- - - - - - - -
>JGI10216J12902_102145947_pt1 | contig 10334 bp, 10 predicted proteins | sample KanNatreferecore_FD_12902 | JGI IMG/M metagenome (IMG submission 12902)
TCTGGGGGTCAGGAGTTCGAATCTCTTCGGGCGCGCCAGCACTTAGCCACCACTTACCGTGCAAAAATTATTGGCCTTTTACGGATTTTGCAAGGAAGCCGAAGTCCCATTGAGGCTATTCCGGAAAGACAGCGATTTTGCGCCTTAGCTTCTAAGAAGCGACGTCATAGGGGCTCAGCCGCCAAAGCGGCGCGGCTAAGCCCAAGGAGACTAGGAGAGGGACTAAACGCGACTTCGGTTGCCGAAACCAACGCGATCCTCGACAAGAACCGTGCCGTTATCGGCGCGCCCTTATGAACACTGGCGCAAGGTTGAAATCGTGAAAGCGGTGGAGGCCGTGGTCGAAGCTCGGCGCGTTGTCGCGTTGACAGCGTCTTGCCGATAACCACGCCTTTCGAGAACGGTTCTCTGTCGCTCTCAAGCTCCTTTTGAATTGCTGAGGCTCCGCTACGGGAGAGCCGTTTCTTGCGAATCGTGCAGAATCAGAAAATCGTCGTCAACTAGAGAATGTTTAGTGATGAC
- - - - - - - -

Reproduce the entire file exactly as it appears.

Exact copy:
>JGI10216J12902_102145947_pt1 | contig 10334 bp, 10 predicted proteins | sample KanNatreferecore_FD_12902 | JGI IMG/M metagenome (IMG submission 12902)
TCTGGGGGTCAGGAGTTCGAATCTCTTCGGGCGCGCCAGCACTTAGCCACCACTTACCGTGCAAAAATTATTGGCCTTTTACGGATTTTGCAAGGAAGCCGAAGTCCCATTGAGGCTATTCCGGAAAGACAGCGATTTTGCGCCTTAGCTTCTAAGAAGCGACGTCATAGGGGCTCAGCCGCCAAAGCGGCGCGGCTAAGCCCAAGGAGACTAGGAGAGGGACTAAACGCGACTTCGGTTGCCGAAACCAACGCGATCCTCGACAAGAACCGTGCCGTTATCGGCGCGCCCTTATGAACACTGGCGCAAGGTTGAAATCGTGAAAGCGGTGGAGGCCGTGGTCGAAGCTCGGCGCGTTGTCGCGTTGACAGCGTCTTGCCGATAACCACGCCTTTCGAGAACGGTTCTCTGTCGCTCTCAAGCTCCTTTTGAATTGCTGAGGCTCCGCTACGGGAGAGCCGTTTCTTGCGAATCGTGCAGAATCAGAAAATCGTCGTCAACTAGAGAATGTTTAGTGATGAC